This discount chain, a veritable Windy City institution, was conceptualized by Nathaniel and Maurice Goldblatt, who opened a small mercantile in west side Chicago in 1914. The venture was a success and a second store was dedicated in 1927.
The stores prospered during the Great Depression, which provided the means for the Goldblatts to acquire several failing Chicagoland chains. The Lederer Comany, H.C. Stuvre and Field's Furniture were absorbed in 1929. Loren Miller & Company and Kaufman S. Wolf (of Hammond, Indiana) were bought in 1931. The Davis Store was acquired in 1936.
In the same year, a State Street flagship store was also established in "The Loop". The product line was expanded to include appliances, apparel, deli and confectionery items. An expansion into the Buffalo, New York market, in 1941, was not successful.
By 1946, there were fifteen Goldblatt's locations in five states. This number had increased to twenty by 1959, thirty by 1964 and forty-seven by the early 1970s. Stores encompassed between 40,000 and 167,000 square feet.
Family squabbles and bad business decisions had caused a downturn in the chain's fortunes by the late 1970s. This was exacerbated by competition from Kmart, Zayre, Target and Sears.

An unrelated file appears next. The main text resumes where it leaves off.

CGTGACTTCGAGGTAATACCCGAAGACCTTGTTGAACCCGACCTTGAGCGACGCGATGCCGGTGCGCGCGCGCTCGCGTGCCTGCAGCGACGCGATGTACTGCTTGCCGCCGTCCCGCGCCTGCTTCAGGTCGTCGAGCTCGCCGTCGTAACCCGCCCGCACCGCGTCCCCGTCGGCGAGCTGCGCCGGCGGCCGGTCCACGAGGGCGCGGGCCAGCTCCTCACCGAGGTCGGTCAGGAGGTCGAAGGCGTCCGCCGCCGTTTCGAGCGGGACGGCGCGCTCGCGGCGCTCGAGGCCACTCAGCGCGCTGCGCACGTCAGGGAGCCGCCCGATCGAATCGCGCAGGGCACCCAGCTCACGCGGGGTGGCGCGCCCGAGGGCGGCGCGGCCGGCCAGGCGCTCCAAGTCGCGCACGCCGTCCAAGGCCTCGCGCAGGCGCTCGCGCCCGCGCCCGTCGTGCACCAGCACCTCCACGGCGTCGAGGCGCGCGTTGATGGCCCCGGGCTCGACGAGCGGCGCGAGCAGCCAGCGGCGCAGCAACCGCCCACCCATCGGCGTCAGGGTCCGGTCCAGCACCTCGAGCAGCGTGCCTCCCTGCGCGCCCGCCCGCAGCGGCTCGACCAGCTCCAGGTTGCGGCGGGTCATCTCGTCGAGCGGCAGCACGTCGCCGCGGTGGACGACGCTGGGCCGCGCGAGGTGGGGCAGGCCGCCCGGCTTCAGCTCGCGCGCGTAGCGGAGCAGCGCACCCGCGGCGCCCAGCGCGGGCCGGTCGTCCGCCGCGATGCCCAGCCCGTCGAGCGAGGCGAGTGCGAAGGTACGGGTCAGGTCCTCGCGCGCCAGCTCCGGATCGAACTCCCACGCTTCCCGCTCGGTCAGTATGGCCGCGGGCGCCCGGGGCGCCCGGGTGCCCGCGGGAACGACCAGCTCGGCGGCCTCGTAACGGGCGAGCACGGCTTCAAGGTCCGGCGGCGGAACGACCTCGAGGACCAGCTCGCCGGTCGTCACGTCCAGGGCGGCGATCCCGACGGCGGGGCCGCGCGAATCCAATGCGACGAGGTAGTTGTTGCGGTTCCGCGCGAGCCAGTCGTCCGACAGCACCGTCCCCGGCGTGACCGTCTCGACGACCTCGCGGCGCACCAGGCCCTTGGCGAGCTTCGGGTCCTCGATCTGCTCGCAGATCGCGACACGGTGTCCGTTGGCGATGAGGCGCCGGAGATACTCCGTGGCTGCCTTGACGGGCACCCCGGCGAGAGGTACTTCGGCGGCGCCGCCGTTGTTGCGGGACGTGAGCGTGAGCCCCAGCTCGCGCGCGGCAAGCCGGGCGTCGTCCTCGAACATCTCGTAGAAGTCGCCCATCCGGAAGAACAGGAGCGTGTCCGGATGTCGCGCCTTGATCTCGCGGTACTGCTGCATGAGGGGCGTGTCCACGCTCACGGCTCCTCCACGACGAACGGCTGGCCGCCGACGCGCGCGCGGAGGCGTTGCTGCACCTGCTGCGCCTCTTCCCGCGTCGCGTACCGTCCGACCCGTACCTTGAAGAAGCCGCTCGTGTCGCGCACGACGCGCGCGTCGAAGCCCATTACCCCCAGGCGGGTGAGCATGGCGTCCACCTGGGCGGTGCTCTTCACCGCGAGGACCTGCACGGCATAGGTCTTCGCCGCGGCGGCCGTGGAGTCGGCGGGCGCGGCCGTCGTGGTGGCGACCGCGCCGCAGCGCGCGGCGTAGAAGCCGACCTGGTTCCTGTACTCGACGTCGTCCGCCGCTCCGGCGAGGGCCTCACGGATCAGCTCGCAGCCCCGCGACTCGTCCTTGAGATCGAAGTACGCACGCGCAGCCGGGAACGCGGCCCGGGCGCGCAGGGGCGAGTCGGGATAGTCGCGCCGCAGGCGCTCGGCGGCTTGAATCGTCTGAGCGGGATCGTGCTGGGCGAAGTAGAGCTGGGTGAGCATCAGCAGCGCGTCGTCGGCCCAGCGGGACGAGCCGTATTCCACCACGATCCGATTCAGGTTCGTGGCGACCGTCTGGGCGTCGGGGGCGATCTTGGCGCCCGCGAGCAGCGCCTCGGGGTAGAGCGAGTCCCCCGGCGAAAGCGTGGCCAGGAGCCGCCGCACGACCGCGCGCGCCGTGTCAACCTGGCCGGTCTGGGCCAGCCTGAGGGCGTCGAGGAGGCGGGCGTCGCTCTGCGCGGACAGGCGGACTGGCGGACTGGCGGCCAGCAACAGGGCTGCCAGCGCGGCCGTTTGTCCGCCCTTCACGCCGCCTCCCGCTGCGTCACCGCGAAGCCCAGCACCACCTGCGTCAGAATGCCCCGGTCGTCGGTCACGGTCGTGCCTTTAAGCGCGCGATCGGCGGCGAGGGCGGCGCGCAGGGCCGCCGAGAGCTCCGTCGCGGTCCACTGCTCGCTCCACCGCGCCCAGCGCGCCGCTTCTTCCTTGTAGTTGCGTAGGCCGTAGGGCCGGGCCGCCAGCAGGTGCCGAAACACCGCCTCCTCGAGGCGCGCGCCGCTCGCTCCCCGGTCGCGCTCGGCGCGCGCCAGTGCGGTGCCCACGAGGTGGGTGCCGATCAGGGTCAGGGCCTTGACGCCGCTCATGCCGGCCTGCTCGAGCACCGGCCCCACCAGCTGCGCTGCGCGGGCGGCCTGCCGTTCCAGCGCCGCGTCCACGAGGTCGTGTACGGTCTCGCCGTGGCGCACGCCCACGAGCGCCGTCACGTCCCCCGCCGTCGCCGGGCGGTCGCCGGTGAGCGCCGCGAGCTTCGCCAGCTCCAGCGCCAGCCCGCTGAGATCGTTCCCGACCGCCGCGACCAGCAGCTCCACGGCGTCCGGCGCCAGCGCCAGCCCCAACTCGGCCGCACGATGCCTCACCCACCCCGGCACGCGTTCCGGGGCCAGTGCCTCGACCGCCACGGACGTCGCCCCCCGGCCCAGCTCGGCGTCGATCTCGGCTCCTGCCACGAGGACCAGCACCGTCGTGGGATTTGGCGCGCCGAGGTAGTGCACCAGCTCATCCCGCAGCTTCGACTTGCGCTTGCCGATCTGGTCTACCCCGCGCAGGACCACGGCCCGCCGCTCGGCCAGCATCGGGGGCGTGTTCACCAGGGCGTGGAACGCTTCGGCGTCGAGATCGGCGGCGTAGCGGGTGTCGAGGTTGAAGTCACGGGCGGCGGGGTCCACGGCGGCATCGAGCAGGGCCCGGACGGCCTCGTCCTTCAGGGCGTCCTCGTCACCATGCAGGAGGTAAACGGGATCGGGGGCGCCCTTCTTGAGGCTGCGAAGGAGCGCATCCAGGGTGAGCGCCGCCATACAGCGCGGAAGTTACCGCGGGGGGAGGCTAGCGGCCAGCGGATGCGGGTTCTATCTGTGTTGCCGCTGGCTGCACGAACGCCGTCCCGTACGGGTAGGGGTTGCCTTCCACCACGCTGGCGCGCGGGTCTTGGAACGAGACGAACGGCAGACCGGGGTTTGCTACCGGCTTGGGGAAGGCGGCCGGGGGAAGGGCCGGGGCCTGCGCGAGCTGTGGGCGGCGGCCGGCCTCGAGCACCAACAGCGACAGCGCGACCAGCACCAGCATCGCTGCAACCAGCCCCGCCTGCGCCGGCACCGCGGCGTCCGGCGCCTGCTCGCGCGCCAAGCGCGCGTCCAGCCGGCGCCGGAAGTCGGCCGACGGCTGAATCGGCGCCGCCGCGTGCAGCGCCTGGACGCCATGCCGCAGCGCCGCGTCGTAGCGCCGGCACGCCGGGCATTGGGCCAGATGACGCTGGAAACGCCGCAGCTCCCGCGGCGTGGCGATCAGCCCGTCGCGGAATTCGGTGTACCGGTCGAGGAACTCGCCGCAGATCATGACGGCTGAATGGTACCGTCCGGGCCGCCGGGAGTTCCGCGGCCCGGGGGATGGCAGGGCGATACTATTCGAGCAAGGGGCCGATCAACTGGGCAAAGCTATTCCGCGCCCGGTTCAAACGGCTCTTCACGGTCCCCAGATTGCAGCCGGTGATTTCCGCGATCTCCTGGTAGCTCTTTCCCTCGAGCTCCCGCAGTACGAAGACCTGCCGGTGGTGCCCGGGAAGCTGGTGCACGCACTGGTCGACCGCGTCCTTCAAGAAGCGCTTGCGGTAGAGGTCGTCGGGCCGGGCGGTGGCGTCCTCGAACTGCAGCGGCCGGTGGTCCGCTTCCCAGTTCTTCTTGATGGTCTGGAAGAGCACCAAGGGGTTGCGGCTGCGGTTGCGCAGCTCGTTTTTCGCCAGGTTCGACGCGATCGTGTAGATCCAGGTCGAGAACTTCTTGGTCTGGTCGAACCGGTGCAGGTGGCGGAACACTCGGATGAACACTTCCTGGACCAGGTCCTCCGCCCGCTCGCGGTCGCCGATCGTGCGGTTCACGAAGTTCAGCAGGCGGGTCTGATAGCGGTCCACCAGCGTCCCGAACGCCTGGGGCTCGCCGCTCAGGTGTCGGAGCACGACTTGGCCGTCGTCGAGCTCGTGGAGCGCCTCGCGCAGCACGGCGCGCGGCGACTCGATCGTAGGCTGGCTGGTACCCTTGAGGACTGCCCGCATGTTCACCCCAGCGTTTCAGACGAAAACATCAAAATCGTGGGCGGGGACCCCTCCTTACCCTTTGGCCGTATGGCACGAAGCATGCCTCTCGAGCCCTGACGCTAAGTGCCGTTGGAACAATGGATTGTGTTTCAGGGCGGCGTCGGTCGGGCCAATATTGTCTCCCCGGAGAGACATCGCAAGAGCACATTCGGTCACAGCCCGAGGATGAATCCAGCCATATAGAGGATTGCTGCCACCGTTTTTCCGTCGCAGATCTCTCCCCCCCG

The company went through a bout with bankruptcy in 1981-1982. It was shuttered briefly, its operations reorganized, and business resumed with six stores. Profitability had returned by 1985 and three stores re-opened, along with the dedication of an all new location, in 1988.
By 1995, there were fourteen Goldblatt's outlets, but increasing competition, outmoded stores and changes in the retail business in general brought down the chain. Store closings were underway by the year 2000. In March 2003, the last seven locations were shuttered.
GOLDBLATT'S-ANCHORED SHOPPING MALLS:
*HILLSIDE CENTER, Village of Hillside, IL (1956)
*COUNTRY FAIR CENTER, Champaign, IL (1959)
*CENTURY MALL, Merrillville, IN (1979)